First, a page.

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Found 6 results

  1. This GB has really sneaked up on me. This allow me a chance to finish a stalled build from MTO 1 see below I haven't worked out the easy way of doing Vichy stripes so if you have done this without creating an orange mess, PLEASE let me know cheers Pat
  2. Hi, Let say that it is finished... The model presents Potez XXV A2 Colonial (TOE) No 1976 "1" of Cne Aubert, a commendant of Groupe d'observation No 1, formed from escadrilles 1/595 and 1/41 at the end of 1942. The colour profile as well as a b/w photo of this machine is presented in this very interesting book: There are photos of more Potezes 25 from which I took that large roundles from top were oberpainted and replaced by a half-diameter ones (there is such photo for machine with number 4), and that bottom was painted in light blue-grey with overpainted codes (this photo is for crashed nr. 9) . My model is done from Polish shor-trun Hit kit kit with some scratch work like changies of shape of tailplane or adding bomb racks. Spoky wheels hubs are from Part set of WWI spoky wheels and the tyre is a rubber o-ring of exactly diameter from drawing of Potez 25 (external diameter 11.5 mm). The not very detailed WIP was here: In box thre were decals fro white 3, which has smaller roundles on sides and some more differencies. The emblem which is combined emblems of two escadrilles is hand painted, other decals more or less from drawer of from kit... Anyway - here she is: Cheers and comments welcome! Jerzy-Wojtek P.S. And the photo of two Hit-kit '25s:
  3. As described in the title, it's politely described as unusual, or more accurately as just plain ugly. I haven't built an Azur kit before, so all advice very welcome, and as for the surrender stripes, your guess is as good as mine. Cheers Pat
  4. Dewoitine D.520C1 n° 277, GC III/6 5ème escadrille l'armée de l'Air, Rayack (Syria), June 1941, flown by Sous-lieutenant Pierre Le Gloan Kit: 1/72 Hasegawa Dewoitine D.520 "French Air Force" Afermarket parts : Eduard #72-254 photo-etched detail set (selected parts only) Falcon vac formed canopy (from the set #26 “France WWII”) Corrections & additions made on the kit: The nose air intakes were originally the wrong shape being too narrow at their forward end. This was corrected with plastic inserts and re-shaping. The louvers were added to the intakes as it can be seen on the photos. The under-belly cooler was too narrow and also not curved enough in outline. It was re-shaped by making two cuts in its rear part, repositioning the rear ends of the cooler sides outward and filling the gaps with Mr.Surfacer. The cooler interior (area covered by the cooler) was completely re-worked by cutting out the flat plastic fragment of the lower wing part and making an appropriate niche instead, as it was on the real thing. Therefore, the etched cooler grills by Eduard (designed to fit the kit parts) became just useless and the replacement parts were finally scratch built. The wing area where the cooler is attached was also modified according to the reference photos. The main wheel wells (too shallow and represented totally wrong on the kit) were completely re-worked, in particular, the niches for the landing gear legs. For the wheel well “ceilings” the Eduard parts were used, with some additions though. The kit parts for the landing gear covers were thinned down and modified for correct appearance. This way they still look much better than the flat etched pieces. The incorrect curved representation of the area under the rear view windows behind the cockpit (à la P-40) was removed and replaced by the flat panels at it was the case with the real thing. Some panel lines were added and some were corrected according to the reference photos. The rear view windows (unfortunately, not present with the Falcon set and too thick as kit parts) were therma-formed using the kit-parts as templates. The main wheels were flattened using the surface of the electric cooker. The etched parts for the gun sight were still too big and this one was eventually scratch built as well. I decided to add the ring gun sight as well, since it can be clearly seen on one of the photos showing this a/c. The kit decals were modified according to the reference photos.
  5. When painting the 'convict's pyjama' stripes on Vichy French aircraft, is the recommended order yellow-then-red or red-then-yellow? I ask since I have the yellow in enamel and acrylic, but the red only in enamel, and I would find masking and cleaning up the acrylic easier. Thanks in advance for your replies.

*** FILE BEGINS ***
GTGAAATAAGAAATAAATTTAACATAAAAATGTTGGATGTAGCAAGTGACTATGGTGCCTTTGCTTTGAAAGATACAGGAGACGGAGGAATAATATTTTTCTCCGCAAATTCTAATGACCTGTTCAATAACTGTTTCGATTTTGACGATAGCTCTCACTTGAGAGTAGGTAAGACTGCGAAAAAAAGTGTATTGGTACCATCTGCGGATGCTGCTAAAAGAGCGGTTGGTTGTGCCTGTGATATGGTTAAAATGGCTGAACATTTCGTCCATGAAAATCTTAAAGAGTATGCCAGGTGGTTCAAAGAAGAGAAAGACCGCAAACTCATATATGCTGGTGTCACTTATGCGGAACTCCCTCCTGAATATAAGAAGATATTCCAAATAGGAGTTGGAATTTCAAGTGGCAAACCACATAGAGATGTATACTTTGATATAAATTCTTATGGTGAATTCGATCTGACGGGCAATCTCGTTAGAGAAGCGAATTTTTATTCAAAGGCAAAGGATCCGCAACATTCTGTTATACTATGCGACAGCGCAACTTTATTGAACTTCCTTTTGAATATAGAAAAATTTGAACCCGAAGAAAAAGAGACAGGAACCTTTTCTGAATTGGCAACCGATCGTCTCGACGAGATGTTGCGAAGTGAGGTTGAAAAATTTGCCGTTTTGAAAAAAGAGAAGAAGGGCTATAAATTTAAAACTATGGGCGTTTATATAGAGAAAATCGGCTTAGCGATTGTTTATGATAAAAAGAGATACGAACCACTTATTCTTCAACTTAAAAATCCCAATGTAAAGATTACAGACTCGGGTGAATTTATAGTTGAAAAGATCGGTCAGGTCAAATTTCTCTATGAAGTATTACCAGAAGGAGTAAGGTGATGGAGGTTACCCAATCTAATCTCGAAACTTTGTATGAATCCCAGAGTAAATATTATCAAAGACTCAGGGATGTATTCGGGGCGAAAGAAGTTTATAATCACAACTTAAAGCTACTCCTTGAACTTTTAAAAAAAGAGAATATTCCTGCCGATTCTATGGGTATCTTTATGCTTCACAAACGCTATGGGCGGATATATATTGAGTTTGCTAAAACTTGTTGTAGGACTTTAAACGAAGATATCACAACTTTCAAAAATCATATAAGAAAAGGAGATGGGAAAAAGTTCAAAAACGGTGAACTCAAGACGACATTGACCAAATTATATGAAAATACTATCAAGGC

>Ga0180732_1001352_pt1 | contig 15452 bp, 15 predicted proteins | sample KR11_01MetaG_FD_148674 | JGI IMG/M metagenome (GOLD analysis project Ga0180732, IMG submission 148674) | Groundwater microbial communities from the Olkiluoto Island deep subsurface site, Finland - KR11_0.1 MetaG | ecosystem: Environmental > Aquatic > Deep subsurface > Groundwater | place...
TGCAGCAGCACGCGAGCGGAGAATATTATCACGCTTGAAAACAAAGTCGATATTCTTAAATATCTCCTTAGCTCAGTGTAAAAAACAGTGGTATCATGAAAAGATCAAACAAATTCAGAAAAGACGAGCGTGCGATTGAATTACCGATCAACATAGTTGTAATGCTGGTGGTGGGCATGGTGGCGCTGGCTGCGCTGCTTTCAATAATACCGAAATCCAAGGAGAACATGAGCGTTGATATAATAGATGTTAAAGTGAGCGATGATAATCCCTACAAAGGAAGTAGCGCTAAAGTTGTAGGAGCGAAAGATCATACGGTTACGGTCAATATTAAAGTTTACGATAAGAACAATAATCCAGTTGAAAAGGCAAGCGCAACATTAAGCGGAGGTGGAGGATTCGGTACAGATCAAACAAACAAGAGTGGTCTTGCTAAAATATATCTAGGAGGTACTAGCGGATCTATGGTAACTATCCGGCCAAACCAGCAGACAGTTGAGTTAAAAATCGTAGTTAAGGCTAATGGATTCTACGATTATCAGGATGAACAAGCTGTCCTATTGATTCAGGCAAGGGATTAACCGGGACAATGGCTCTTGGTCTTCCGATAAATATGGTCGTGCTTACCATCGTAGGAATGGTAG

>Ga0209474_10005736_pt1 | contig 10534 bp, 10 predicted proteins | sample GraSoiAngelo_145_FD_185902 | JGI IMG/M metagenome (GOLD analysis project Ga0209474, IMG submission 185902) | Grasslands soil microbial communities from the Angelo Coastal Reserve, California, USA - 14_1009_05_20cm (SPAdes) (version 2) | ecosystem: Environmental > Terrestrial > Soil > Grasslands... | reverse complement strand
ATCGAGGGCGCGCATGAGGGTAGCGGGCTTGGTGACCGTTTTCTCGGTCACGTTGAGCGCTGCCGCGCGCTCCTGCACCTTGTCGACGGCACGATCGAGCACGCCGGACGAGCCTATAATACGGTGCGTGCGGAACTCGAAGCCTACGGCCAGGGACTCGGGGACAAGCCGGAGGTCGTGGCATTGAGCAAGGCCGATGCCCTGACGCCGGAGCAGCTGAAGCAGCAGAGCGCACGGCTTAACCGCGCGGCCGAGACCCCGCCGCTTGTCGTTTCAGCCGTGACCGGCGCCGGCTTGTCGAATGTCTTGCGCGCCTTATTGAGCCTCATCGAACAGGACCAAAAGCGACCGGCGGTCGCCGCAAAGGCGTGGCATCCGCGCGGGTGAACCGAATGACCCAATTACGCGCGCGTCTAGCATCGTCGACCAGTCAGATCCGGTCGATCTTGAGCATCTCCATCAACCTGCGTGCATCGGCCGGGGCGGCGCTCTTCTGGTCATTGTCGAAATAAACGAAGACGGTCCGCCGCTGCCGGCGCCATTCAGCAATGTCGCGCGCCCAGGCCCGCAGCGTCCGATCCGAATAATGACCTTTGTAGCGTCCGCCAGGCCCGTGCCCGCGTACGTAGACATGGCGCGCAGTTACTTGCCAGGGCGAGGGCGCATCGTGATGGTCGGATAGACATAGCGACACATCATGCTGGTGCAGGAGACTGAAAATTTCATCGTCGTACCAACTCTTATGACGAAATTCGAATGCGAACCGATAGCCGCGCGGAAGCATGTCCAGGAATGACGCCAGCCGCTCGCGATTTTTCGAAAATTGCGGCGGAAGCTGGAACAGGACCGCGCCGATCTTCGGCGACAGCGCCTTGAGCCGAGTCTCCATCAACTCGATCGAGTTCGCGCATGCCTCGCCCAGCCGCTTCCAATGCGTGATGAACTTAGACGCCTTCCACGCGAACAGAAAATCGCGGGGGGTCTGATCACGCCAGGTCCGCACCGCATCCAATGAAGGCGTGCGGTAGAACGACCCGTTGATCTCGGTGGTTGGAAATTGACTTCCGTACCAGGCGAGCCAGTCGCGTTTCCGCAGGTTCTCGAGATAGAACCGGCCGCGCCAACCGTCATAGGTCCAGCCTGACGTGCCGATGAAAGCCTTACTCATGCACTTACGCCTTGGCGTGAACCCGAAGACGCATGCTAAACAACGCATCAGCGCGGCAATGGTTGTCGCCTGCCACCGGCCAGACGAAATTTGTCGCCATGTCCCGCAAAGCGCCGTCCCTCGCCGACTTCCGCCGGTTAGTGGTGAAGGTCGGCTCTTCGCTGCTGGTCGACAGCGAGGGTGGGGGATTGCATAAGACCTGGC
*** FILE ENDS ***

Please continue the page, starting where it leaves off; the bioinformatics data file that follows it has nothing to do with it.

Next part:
6. OPERATION 'TORCH' The Anglo-American Invasion of Vichy French North Africa Book by AIRfile Following the invasion by German forces into France in 1940, the armed forces of that country became split as to their alliances. To the north and west the French capitulated to the Germans under the overwhelming power that the axis forces projected. The case was different in the Vichy area of south-east France, along with other French controlled areas bounding the Mediterranean; namely Morocco, Algiers and Tunisia. These areas became known as the Vichy French controlled areas The Vichy French aligned themselves with Germany, as part of an agreement not to divide France up to the axis nations at the end of the war. This meant that access to the Mediterranean was threatened, not only from German and Italian forces but now also Vichy French forces. This situation was exacerbated by the French anger at Britain's attacks on the French naval bases in 1940, to prevent the French warships being taken over by the axis forces. In Britain, plans were drawn up to invade the Vichy French controlled areas of North Africa and the invasion began in November 1942. Three operational sectors were allocated to the Allied invasion force: Morocco in the west was fully US controlled, with the US landing force being supported by P-40F Warhawks flying off from 4 US carriers. Oran, in Algieria was the central sector and this consisted of US landing forces transported by Royal Navy carriers. The eastern sector was Algiers and consisted of an Anglo-American landing force, also carried and supported by British carriers and warships. The Book This book is produced in the now familiar, A4 portrait layout and softback cover, similar to previous AIRfile publications. It is compiled by, well respected and renown in the modelling world, Neil Robinson and it is profusely illustrated by equally respected Peter Scott. The first thing one notices when initially flicking through these pages, is the array of colour that adorns the aircraft during this campaign. The Second World War usually portrays an impression of aircraft in subdued camouflage patterns, especially for British aircraft, of browns or greys and greens etc., however the Vichy French aircraft contrast immensely with that concept and the first few pages of the book appear to be a profusion of brightly coloured aircraft. This will surely generate an interest in building and painting something just that little bit different from that war period. Some pages are dedicated to a single aircraft. These show a four-sided view of the aircraft, along with the description and historical notes. These layouts can be especially useful for the modeller as they depict an all round view of the colours and markings for that particular aircraft. Other pages show up to four profile views of aircraft, with a narrative depicting the history, colours and markings for that specific airframe. The next section in the book covers the British aircraft taking part in this operation and is further divided between aircraft of the Fleet Air Arm and Royal Air Force . It is interesting to note that all the current, operational, front-line Fleet Air Arm aircraft types were involved, from the newly introduced Seafire, to Sea Hurricanes, Fulmars, Martlets, Albacores and Swordfish; from the carriers, plus the ubiquitous Walrus which was launched from the battleships and cruisers taking part. It is noted in the book that Fleet Air Arm fighters commitment was 130 fighters and 30 Albacore and Swordfish torpedo bombers. From a Royal Air Force perspective, the aircraft covered include the Spitfire, Hurricane, Blenheim, Hudson and Beaufighter. These aircraft show the 'American style' white star markings, in place of the standard British roundels, the reason for this being two-fold. Firstly, it was to avoid confusion of identifying allied and axis aircraft as the Vichy French had similar shaped roundels on their aircraft and, secondly, to give the impression that this was an all US operation; mainly due to the French feelings about the British shelling their ships at Mers-el-Kebir and other French controlled ports. The image below is an enlarged view from a page and shows the narrative which accompanies each excellently illustrated aircraft. The next section of the book depicts aircraft from the US Navy and US Army Air Force which took part in this operation. The identification markings, of white star over dark blue circle background was accentuated by a thick yellow ring surrounding the standard symbols. Some of the illustrations which adorn these pages are of full four sided views of a single aircraft, along with the narrative which is placed in a convenient area between the drawings. These 4-view illustrations should be of particular help in a model build as they show the demarcations of the camouflage, as well as the separation lines between upper and lower fuselage colouring. Another salient feature is that the placement of markings, such as the US Flag, in the illustrations which are another helpful aid for the modeller. Approximately two-thirds is taken up with details of the aircraft of the allied invasion forces, with the remainder of this fine book is being dedicated to aircraft of the axis forces which were deployed in defence of the invasion. The section on Luftwaffe aircraft comes first and, like the previous sections, is profusely illustrated with well researched colour drawings of German aircraft. This starts with fighters and is followed by the various bombers in use at the time. It is interesting to note within these illustrations how the aircraft camouflage patterns differ across the region; such as the dark European theatre type camouflage of the Ju-87's above which were based in Tunisia; to the sand/desert type such as these Ju-88's below based at Sicily. The final part of this book describes the aircraft of the Italian air force in that area at the time. These drawings include some nice representations of the nose-arts that were painted on the aircraft. Most illustrations are in portrait format however, due to their size, some of the illustrations of bombers; as with the Savoia-Marchetti SM.79 & 84 below, have been displayed in landscape format. This is not just a book of excellently researched and illustrated pictures of aircraft; it also contains pages of interesting information. An example which is illustrated below depicts the structure and breakdown of the RAF colour schemes and details of the RAF Wings/Squadrons at Gibraltar during this operation Similarly, within the Axis forces sections, there is informative data on the Luftwaffe and Italian air forces and their aircraft. Conclusion This is a very well documented book concerning the aircraft involved, on both sides, during Operation Torch - the invasion of Vichy French controlled territory in North Africa. Within its pages are details of 152 different aircraft. The breakdown of illustrations is: Vichy French 36; US Navy 18; USAAF 25; Fleet Air Arm 26; Royal Air Force 15; Luftwaffe 36 and Regia Aeronautica 7. There is so much choice here and this should be of great benefit for the modeller wishing to research and build an aircraft of this period and theatre of combat. AIRfile continue to produce informative and colourful publications for the modeller and this is no exception. Neil Robinson has compiled yet another really useful book which is not only informative but should also be a very an essential reference tool, especially with the many full colour illustrations produced by Peter Scott. The data supplied in the narrative of each aircraft, details the colours and specific markings which will help the modeller to super detail their particular model. The illustrations, which I have scanned and produced here, have been reduced in size and quality to fit in the with the review layout and do not do the book enough justice. If you are intending to build a model aircraft depicting this period and theatre of operation then this book would be a very useful research tool. Highly recommended. Review sample courtesy of Buy it Now Kindly mention Britmodeller.com to the supplier when making enquiries or orders